How common were these losses in training exercises? This was apparently a “bullseye sortie” that went badly wrong. It says in one link that it was a daytime flight, but the time-stamp elsewhere is 23:48, which suggests night to me. It also suggests to me that there is no full and formal documentation of the crash, despite the loss of rather valuable aircrew. would there not have been an official (though not public) inquiry after the event?

A peaceful Europe – the beginnings of cooperation

The European Union is set up with the aim of ending the frequent and bloody wars between neighbours, which culminated in the Second World War. As of 1950, the European Coal and Steel Community begins to unite European countries economically and politically in order to secure lasting peace. The six founding countries are Belgium, France, Germany, Italy, Luxembourg and the Netherlands. The 1950s are dominated by a cold war between east and west. Protests in Hungary against the Communist regime are put down by Soviet tanks in 1956. In 1957, the Treaty of Rome creates the European Economic Community (EEC), or ‘Common Market’.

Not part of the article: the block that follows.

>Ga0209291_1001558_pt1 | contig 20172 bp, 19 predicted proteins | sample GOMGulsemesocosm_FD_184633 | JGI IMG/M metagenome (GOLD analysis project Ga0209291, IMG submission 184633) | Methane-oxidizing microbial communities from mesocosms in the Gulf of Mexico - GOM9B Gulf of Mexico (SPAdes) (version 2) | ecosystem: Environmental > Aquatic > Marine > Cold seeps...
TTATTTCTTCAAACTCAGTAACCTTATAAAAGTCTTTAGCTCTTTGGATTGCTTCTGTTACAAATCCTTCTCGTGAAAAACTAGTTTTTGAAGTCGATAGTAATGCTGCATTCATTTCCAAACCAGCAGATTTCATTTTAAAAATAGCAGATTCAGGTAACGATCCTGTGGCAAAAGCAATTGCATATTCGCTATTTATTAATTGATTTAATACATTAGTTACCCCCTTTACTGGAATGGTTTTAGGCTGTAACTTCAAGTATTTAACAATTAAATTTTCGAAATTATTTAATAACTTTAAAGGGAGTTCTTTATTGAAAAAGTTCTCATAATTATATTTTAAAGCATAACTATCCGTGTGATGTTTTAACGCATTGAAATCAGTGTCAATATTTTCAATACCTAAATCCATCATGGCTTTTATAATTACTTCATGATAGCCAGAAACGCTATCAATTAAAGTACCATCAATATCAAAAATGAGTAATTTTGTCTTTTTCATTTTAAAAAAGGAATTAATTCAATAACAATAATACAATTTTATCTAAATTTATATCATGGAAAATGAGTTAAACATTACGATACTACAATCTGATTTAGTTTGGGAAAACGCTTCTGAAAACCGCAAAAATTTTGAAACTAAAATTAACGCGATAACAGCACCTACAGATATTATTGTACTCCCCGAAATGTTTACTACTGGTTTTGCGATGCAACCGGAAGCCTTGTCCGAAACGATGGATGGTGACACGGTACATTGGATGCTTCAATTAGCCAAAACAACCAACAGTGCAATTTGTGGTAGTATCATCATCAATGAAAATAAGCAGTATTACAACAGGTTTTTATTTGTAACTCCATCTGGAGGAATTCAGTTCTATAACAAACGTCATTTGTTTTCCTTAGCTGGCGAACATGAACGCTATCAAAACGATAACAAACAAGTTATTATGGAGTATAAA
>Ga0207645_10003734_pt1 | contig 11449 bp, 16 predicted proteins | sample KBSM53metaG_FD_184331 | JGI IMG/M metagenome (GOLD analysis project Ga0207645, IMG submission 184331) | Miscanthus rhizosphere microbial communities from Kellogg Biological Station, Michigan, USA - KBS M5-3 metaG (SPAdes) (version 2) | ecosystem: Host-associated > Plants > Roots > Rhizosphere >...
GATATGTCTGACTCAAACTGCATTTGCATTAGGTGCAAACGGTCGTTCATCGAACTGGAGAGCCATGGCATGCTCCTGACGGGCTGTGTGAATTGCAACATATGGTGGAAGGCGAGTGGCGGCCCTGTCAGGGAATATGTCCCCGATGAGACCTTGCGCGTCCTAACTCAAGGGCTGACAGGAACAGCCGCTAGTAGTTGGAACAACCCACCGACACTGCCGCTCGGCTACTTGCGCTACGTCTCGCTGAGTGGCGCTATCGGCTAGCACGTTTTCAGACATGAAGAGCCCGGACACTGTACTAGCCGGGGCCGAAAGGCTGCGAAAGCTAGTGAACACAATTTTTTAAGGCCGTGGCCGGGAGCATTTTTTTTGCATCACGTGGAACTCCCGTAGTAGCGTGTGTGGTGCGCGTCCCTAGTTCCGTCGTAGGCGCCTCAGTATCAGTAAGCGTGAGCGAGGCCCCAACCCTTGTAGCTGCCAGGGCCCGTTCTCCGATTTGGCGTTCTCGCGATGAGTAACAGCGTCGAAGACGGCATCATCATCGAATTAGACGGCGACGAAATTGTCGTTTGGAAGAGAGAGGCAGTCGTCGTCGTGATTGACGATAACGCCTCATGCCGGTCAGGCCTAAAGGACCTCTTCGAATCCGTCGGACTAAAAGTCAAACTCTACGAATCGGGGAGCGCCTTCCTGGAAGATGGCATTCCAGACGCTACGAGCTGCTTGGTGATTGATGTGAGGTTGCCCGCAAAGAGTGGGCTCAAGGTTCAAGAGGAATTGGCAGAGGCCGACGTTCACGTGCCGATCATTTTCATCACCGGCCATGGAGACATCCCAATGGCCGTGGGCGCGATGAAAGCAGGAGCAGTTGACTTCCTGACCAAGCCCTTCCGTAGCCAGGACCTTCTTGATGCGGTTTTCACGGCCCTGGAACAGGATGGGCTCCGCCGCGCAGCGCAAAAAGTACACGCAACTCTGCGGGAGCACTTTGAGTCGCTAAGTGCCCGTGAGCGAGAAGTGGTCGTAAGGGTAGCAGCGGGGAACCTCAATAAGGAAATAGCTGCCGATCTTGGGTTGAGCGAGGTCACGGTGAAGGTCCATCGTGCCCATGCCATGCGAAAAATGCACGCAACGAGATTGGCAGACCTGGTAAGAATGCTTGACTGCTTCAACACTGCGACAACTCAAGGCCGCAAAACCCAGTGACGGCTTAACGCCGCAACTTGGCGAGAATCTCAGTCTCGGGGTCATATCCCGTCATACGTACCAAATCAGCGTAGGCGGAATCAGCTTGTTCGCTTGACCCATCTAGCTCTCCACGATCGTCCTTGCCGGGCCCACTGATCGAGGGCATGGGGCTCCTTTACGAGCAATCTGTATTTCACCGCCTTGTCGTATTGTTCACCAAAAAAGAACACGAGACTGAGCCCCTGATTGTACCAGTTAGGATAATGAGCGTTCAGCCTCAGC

The historical roots of the European Union lie in the Second World War. Europeans are determined to prevent such killing and destruction from ever happening again. Soon after the war, Europe is split into East and West as the 40-year-long Cold War begins. West European nations create the Council of Europe in 1949. It is a first step towards cooperation between them, but six countries want to go further.

Watch the video: 26 Απριλίου 2017